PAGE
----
In Illi­nois, DACA re­cip­i­ents con­trib­ute about $202 mil­lion an­nu­ally in state and lo­cal taxes, ac­cord­ing to the Cen­ter for Amer­i­can Progress.

And the economic im­pact goes be­yond busi­ness own­ers.

“We are just like ev­ery­one else. A lot of us buy houses and cars,” said Jose Quiroz, a 24-year-old Pala­tine res­i­dent and DACA re­cip­i­ent. “It would def­i­nitely have an im­pact to the econ­omy if it was taken away.”

Quiroz was brought by his par­ents from Mex­ico City when he was 4 years old.

To­day Quiroz man­ages Dream City Team, a real es­tate firm owned by Di­a­mond Homes Realty, that em­ploys two other work­ers.

He said he has helped 30 DACA re­cip­i­ents achieve the Amer­i­can Dream of be­com­ing home­own­ers. But Quiroz also said the Trump ad­min­is­tra­tion’s crack­down on le­gal and il­le­gal im­mi­gra­tion has damp­ened in­ter­est in home­own­er­ship among DACA re­cip­i­ents, who are now less in­ter­ested in tak­ing on debt given the un­cer­tainty cloud­ing the pro­gram’s fu­ture.

“Two years ago about 50% of my clients had DACA. Now it’s about 25%. A lot of them were more in­ter­ested in buy­ing houses back then,” Quiroz said.

Both po­lit­i­cal par­ties and the pres­i­dent have ex­pressed sym­pa­thy for DACA re­cip­i­ents, but the roots of the pro­gram are con­tro­ver­sial. Op­po­nents say it was un­con­sti­tu­tional for then-Pres­i­dent Barack Obama to es­tab­lish the pro­gram through an ex­ec­u­tive or­der.

David Bier, an im­mi­gra­tion pol­icy an­a­lyst at the Cato In­sti­tute, a lib­er­tar­ian think tank, said DACA is a good pol­icy, but it’s Congress’ job to cre­ate a so­lu­tion, not the pres­i­dent’s.

“The pres­i­dent has dis­cre­tion to end the pro­gram,” Bier said. “DACA is good pol­icy re­gard­less of what the pres­i­dent does, but it’s a sep­a­rate ques­tion about whether the pres­i­dent can take it away.”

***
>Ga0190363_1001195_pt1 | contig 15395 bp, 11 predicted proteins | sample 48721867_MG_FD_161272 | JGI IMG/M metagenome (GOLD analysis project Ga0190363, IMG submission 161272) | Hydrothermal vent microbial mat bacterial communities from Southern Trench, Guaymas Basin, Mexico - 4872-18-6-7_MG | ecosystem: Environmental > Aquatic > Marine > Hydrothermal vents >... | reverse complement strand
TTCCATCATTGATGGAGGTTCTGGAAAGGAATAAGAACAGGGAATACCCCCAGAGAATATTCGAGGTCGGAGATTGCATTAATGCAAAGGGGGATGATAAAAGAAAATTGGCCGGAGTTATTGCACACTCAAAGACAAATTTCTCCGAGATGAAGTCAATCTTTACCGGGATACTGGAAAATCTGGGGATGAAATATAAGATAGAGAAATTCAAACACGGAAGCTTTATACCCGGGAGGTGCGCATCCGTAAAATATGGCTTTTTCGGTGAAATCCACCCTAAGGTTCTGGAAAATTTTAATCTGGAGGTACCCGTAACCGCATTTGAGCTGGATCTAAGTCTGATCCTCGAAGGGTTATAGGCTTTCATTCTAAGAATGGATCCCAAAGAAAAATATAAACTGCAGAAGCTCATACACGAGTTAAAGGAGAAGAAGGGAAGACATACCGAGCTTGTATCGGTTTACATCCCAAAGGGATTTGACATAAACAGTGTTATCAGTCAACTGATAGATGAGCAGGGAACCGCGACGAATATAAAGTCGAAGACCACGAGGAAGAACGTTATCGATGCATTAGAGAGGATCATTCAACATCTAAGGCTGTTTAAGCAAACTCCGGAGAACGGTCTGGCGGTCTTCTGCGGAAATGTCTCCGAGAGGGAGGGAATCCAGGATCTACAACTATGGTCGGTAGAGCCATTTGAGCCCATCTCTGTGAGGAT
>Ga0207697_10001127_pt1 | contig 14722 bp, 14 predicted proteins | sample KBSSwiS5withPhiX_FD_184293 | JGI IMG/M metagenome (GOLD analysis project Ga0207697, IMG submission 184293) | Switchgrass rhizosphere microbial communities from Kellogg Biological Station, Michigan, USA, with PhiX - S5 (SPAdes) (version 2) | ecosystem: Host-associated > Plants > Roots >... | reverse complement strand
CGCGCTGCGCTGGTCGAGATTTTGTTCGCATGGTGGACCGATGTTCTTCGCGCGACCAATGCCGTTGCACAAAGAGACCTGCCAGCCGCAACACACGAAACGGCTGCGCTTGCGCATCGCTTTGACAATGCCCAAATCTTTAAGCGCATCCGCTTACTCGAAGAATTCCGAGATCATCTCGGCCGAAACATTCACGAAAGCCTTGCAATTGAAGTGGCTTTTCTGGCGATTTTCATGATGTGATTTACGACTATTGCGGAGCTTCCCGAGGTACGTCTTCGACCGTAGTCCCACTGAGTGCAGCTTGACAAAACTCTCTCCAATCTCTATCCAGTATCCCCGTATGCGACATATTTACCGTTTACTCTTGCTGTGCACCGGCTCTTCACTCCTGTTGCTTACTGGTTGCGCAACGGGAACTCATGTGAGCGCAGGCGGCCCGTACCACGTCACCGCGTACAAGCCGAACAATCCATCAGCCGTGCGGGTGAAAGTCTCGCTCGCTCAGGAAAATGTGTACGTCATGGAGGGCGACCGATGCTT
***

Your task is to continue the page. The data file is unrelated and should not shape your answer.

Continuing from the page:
The Cato In­sti­tute filed a brief in sup­port of the Trump ad­min­is­tra­tion.

Some other groups, like the Ea­gle Fo­rum, an Al­ton, Illi­nois-based con­ser­va­tive group started by Phyl­lis Sch­lafly, have called for DACA’s ter­mi­na­tion. The or­ga­ni­za­tion filed a brief in De­cem­ber last year op­pos­ing the pro­gram.

Anne Cori, Ea­gle Fo­rum’s

chair­man, said the group has op­posed DACA since it was first in­tro­duced.

“We be­lieve il­le­gal im­mi­grants should not be made le­gal,” Cori said. “Age is ir­rel­e­vant … It’s im­por­tant for peo­ple to fol­low the law.”

Im­mi­grant ad­vo­cacy groups say they are pre­pared to roll out re­sources in case the court rules against DACA re­cip­i­ents.

“We don’t know ex­actly what a rul­ing from the court would mean,” said Fred Tsao, se­nior pol­icy coun­cil for the Illi­nois Coali­tion for Im­mi­grant and Refugee Rights. “If a busi­ness is in­cor­po­rated, it could sur­vive the loss of the im­mi­gra­tion sta­tus of its busi­ness owner.”

Tsao said his group has been pre­par­ing in­for­ma­tional re­sources, in­clud­ing on­line pre­sen­ta­tions and re­fer­rals to le­gal ser­vice providers, in case the court rules against DACA. One of the ser­vices helps DACA busi­ness own­ers trans­fer own­er­ship to a U.S. ci­ti­zen to run the com­pany on their be­half.

Un­der fed­eral law, any­one can start a busi­ness re­gard­less of their im­mi­gra­tion sta­tus, said Iliana Perez, di­rec­tor of re­search and en­trepreneur­ship for Im­mi­grants Ris­ing, a San Fran­cisco-based ad­vo­cacy group. The prob­lem comes when a busi­ness owner faces de­por­ta­tion and he or she didn’t give a trusted friend or fam­ily mem­ber the le­gal right to their com­pany, Perez said.

“I’ve been prac­tic­ing law for over 12 years. They (DACA re­cip­i­ents) need Congress to pass a per­ma­nent so­lu­tion,” said Fiona McEn­tee, an im­mi­gra­tion at­tor­ney and man­ag­ing part­ner for McEn­tee Law Group in Chicago.

McEn­tee, who works on DACA cases, said that stakes are high if re­cip­i­ents lose their DACA protection.

Ro­driguez, like many other DACA re­cip­i­ents, is wait­ing for Congress to pro­pose leg­is­la­tion that would lead to a path­way to cit­i­zen­ship. But so far law­mak­ers have come up short on agree­ing to a so­lu­tion that works for both par­ties.

“I’m a Chicago city boy,” Ro­driguez said. “I love this coun­try, and I get that peo­ple come to this coun­try and don’t con­trib­ute any­thing, but I’m one of many that does. We pay taxes to the city and we are busi­ness own­ers. We’re ac­tu­ally do­ing good things for this city.”


David Ro­driguez, owner of Whisk, a restau­rant in the Ukrainian Vil­lage neigh­bor­hood, is a DACA re­cip­i­ent who em­ploys about 15 work­ers.


Jose Quiroz, a DACA re­cip­i­ent, is a grad­u­ate of Pala­tine High School and real es­tate agent who man­ages the Dream City Team of Di­a­mond Homes Realty.